FCMB Analytical Report On 2015 Performance


Among the banks that adopted Holding companies in Nigeria’s banking industry, the FCMB Group recently released its 2015 financial score card with the usual smiles and backslapping conspicuously missing at its annual gathering. Our correspondent, CHINYERE OBIORA, examines the Group’s performance during the period under review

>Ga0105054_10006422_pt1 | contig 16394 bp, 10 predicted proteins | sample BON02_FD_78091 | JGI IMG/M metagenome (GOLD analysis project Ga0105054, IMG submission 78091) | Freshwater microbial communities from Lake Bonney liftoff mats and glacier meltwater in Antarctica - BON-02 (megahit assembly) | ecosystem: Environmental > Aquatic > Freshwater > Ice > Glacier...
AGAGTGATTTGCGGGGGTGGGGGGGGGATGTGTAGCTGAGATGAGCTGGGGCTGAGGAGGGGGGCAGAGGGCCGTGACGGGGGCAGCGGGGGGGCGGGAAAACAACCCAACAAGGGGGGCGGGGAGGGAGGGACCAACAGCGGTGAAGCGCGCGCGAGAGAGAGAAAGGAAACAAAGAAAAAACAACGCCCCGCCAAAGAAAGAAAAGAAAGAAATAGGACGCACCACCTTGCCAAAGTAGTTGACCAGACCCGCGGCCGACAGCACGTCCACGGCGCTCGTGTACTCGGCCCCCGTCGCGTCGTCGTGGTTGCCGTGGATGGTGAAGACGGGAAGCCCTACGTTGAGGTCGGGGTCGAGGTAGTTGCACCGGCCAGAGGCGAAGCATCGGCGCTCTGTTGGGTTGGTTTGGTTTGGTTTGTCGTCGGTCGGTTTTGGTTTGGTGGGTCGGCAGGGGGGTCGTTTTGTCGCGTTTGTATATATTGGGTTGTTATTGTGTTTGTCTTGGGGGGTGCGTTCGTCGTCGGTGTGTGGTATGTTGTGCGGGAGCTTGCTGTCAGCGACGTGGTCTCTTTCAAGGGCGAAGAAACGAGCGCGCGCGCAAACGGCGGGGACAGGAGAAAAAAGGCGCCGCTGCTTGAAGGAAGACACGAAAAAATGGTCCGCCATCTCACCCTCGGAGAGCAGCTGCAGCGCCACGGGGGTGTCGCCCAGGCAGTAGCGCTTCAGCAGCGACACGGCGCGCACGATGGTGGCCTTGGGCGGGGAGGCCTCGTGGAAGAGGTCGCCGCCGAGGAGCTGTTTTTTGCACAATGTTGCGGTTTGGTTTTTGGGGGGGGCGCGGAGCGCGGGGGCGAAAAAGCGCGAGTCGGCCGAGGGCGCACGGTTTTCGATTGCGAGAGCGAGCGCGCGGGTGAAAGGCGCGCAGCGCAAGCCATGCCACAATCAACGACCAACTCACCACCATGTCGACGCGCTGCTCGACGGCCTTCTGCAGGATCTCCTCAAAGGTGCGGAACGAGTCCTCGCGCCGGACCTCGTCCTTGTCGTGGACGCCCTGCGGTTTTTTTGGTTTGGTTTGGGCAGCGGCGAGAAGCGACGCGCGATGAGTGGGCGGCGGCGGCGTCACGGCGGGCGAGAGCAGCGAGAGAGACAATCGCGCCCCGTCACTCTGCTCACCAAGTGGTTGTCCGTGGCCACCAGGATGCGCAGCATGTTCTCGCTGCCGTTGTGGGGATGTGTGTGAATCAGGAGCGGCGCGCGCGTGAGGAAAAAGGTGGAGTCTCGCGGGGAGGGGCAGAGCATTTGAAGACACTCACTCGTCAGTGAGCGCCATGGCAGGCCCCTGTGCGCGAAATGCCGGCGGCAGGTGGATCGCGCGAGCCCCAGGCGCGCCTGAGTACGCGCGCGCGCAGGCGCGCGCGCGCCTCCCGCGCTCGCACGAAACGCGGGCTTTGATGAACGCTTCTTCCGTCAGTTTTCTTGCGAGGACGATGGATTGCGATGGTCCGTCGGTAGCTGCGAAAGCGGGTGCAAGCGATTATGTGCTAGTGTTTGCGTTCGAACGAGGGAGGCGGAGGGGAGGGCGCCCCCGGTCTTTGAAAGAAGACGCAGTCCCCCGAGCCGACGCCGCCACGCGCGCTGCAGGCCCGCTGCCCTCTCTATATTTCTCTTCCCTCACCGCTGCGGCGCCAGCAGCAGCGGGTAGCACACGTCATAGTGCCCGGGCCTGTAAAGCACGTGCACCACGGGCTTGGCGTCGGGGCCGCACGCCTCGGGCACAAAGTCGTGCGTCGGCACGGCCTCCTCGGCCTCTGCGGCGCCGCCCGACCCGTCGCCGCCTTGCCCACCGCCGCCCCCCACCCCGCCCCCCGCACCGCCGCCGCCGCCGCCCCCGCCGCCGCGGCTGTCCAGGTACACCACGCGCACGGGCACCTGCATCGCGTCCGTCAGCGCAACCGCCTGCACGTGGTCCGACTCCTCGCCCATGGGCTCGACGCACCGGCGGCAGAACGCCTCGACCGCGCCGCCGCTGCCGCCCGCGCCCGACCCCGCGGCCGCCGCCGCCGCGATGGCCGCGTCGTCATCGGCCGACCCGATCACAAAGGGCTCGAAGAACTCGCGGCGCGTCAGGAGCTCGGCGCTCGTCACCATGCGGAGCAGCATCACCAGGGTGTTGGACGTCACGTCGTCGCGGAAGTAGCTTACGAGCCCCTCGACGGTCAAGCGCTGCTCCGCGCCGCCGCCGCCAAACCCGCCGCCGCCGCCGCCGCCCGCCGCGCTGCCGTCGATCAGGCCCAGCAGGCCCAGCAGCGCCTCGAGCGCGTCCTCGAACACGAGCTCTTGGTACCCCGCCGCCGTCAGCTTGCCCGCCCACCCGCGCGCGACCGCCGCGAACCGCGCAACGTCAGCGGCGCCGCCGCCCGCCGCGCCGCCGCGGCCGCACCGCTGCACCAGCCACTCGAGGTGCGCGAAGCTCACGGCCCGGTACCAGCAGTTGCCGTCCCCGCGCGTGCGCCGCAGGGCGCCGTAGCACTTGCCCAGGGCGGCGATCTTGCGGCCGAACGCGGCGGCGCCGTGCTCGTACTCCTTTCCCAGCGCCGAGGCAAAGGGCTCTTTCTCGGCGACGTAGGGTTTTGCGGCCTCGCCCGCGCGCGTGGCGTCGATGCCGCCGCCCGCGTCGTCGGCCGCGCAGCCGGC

Predictably, Nigeria’s banking industry could not do much to insulate itself from the harsh operating environment of 2015 due to falling global oil prices. The resultant drop in government revenue adversely impacted on the economy and operations of quoted companies in the country. Aside the unfriendly macro-economic policies, Nigerian banks operated under pressure with Central Bank of Nigeria (CBN) tightening the monetary policy to ensure stability in the financial system. One such policy is the implementation of Treasury Single Account (TSA), which drained liquidity in the banking environment and impacted on funds available for banking transactions. With subsidiaries in commercial banking, investment banking, capital market, trustee and security agents, FCMB Group ranks among listed companies at the Nigerian Stock Exchange (NSE) that would not forget year 2015 in a hurry. Looking back, the Group, which has First City Monument Bank as one of its subsidiaries, described 2015 as a challenging year. The Bank suffered persistent squeeze on its net interest margin as a result of CBN’s foreign exchange policy as well as marked rise in Cash Reserve Ratio (CRR), which ended with a consolidation of public and private sector CRR to 31 per cent before eventual reduction to 25 per cent. For FCMB Group, the harsh environment operated by the commercial banking subsidiary contributed to its poor performance in 2015. The company’s Profit After Tax fell from N22.133 billion recorded in 2014 to N4.760 billion, representing a drop of N17.373 billion or 78.49 per cent while Profit Before Tax declined by N16.19 billion or 69.9 per cent to N7.684 billion from N23.874 billion reported in the preceding year. Similarly, the net interest income declined from N72.633 billion to N63.936 billion. However, despite its recorded low profit, the Holding company declared total dividend payment of N1.98 billion, which translated into N0.10 kobo per share held by investors. Addressing shareholders at its Annual General Meeting (AGM), Managing Director of FCMB, Mr Ladi Balogun, said activities in 2015 made it quite a challenging year, especially in terms of global oil prices fall; TSA’s implementation with over N2 trillion deposited funds withdrawn from the banking system; greater foreign exchange controls by CBN with its impact on trade and foreign related income. He said the first three quarter of 2015 saw continuous rise in CRR stipulated by CBN and the policy inflicted persistent squeeze on net interest margins. Balogun said net revenue fell by 12 per cent from N96.1 billion in 2014 to N84.9 billion, insisting that this was driven mainly by obvious rise in cost of funds occasioned by hikes in cash reserve requirement. He said despite this disappointing financial performance, the Group’s business strategy of building a retail led commercial bank is still on course as illustrated by strong growth in personal banking revenue in 2015. The growth was driven by 54 per cent growth recorded in card and electronic banking income from N8.6 billion in 2014 to N13.3 billion within the period under review and Balogun said, “We will continue to intensify our retail banking investment drive particularly in alternate channels like ATMs POS and agent banking. We will seek to achieve similar levels of revenue growth as we attained in 2015 and with a focus in alternate channels, cost will remain relatively flat, hence profitability in retail banking will rise significantly.” Due to the credit losses in 2015, the bank made significant changes to credit underwriting standards and intensified loan recovery efforts. With both corporate and SME banking witnessing the highest impairment levels, Balogun said, “We expect to begin seeing a turnaround, with steadily reducing cost of risk in both segment”, adding that “this would be critical to the restoration of profitability in 2016.” Seeing 2016 as another challenging year with anticipated modest improvement in profitability, he said, “the bank has a great foundation to continue to build from and we are confident that our strategy is building the necessary resilience.” Balogun said executing well planned strategies and making meaningful progress in its turnaround plan, the bank will be positioned to attain its medium term performance objectives and create longer term shareholders’ value. In his presentation, Managing Director, FCMB Group, Mr Peter Obaseki said the banking industry, where its portfolio of investment is overweighed, came under sustained stress, thereby slacking total assets growth of 2.3 per cent to N28.1 trillion as at December 2015. Growth in various deposit captions were mixed with average withdrawal of federal government funds from banks in furtherance of TSA implementation. Interestingly, deposits from this source, in local currency dropped by 93 per cent from N764.5 billion to N53.8 billion, and the effect of replacing this outflow was driven up in the cost of funding. Also, time deposit and savings accounts dropped by 4.8 per cent from N11.9 trillion to N11.4 trillion due to continued backlog in salary payments, sluggish economic activities, retail foreign exchange hedging and a gradual build up in inflation spiral. Meanwhile, penalties paid to regulators for rules violations by FCMB and CLS Stock broker were N177.097 million and N2.96 million respectively, bringing the Group’s total fines to N180.06 million in 2015. National Coordinator, Independent Shareholders Association of Nigeria (ISAN), Sir Sony Nwosu frowned that fines on subsidiaries impacted negatively on the company’s profit. However, on his 2016 projection, Chairman of FCMB Group, Dr Jonathan Long, said it is likely to face significant headwinds, adding that some problems experienced in 2015 have not gone away because oil prices still remain low; government finances overstretched; consumers under pressure; while manufacturing activity generally faces considerable difficulties.